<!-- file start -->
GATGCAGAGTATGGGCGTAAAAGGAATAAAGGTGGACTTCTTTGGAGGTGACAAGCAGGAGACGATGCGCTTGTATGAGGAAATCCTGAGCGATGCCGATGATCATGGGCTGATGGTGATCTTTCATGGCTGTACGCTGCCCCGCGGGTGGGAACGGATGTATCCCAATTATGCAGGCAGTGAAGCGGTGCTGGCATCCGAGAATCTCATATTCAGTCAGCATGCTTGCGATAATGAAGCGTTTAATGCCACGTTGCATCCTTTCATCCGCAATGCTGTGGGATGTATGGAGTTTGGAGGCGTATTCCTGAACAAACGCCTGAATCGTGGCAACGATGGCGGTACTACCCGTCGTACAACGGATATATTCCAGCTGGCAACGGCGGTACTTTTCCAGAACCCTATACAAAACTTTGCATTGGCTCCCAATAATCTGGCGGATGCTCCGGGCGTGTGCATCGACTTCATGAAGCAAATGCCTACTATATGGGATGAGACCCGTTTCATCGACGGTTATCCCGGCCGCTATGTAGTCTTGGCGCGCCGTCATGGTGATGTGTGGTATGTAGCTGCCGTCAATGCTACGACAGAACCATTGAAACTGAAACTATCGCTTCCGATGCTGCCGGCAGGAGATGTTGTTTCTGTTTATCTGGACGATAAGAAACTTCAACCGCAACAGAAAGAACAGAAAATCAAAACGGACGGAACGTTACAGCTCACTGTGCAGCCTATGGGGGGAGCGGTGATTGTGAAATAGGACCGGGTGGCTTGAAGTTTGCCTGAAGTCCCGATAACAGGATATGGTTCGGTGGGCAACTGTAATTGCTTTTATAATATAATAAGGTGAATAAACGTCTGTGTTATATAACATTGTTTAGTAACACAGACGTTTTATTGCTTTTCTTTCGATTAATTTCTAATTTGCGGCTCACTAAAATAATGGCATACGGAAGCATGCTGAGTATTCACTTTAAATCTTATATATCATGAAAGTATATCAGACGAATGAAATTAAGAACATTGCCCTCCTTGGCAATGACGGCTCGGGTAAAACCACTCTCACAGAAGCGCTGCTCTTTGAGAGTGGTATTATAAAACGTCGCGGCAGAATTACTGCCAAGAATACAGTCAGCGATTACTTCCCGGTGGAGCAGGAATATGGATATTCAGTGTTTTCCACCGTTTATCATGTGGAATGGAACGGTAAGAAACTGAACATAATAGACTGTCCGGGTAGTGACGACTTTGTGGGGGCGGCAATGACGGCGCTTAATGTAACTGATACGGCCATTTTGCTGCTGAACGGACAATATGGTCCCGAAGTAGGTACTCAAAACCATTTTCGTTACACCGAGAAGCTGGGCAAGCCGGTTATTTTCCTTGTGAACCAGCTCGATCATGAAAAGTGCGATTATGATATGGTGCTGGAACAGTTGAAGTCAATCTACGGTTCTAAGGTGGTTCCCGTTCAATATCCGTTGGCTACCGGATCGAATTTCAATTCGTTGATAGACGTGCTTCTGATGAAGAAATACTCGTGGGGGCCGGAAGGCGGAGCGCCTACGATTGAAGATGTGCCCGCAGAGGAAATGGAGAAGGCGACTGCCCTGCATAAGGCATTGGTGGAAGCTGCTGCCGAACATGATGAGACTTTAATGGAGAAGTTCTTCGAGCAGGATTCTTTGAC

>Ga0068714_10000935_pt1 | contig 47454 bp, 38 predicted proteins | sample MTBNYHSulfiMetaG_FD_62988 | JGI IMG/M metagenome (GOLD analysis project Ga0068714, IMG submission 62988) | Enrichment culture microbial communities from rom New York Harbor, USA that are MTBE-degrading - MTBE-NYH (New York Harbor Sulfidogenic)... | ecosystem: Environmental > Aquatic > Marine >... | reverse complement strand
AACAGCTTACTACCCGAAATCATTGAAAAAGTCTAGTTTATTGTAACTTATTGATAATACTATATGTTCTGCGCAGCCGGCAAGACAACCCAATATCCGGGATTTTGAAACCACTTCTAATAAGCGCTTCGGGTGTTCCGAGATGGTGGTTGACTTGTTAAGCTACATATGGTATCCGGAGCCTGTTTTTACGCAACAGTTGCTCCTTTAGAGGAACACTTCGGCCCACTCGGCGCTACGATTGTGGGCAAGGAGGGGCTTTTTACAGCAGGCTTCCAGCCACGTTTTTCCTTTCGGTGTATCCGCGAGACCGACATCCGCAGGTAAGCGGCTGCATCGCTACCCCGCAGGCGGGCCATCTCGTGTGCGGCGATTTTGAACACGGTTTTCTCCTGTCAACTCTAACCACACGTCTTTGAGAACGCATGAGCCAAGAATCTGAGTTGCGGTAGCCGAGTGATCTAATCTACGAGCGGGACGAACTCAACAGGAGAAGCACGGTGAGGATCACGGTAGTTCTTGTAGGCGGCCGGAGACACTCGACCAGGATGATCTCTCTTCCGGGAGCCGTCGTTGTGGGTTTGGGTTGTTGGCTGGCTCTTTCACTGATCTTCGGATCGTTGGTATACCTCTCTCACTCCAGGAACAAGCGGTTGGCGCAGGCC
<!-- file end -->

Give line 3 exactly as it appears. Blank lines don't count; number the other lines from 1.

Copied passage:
AACAGCTTACTACCCGAAATCATTGAAAAAGTCTAGTTTATTGTAACTTATTGATAATACTATATGTTCTGCGCAGCCGGCAAGACAACCCAATATCCGGGATTTTGAAACCACTTCTAATAAGCGCTTCGGGTGTTCCGAGATGGTGGTTGACTTGTTAAGCTACATATGGTATCCGGAGCCTGTTTTTACGCAACAGTTGCTCCTTTAGAGGAACACTTCGGCCCACTCGGCGCTACGATTGTGGGCAAGGAGGGGCTTTTTACAGCAGGCTTCCAGCCACGTTTTTCCTTTCGGTGTATCCGCGAGACCGACATCCGCAGGTAAGCGGCTGCATCGCTACCCCGCAGGCGGGCCATCTCGTGTGCGGCGATTTTGAACACGGTTTTCTCCTGTCAACTCTAACCACACGTCTTTGAGAACGCATGAGCCAAGAATCTGAGTTGCGGTAGCCGAGTGATCTAATCTACGAGCGGGACGAACTCAACAGGAGAAGCACGGTGAGGATCACGGTAGTTCTTGTAGGCGGCCGGAGACACTCGACCAGGATGATCTCTCTTCCGGGAGCCGTCGTTGTGGGTTTGGGTTGTTGGCTGGCTCTTTCACTGATCTTCGGATCGTTGGTATACCTCTCTCACTCCAGGAACAAGCGGTTGGCGCAGGCC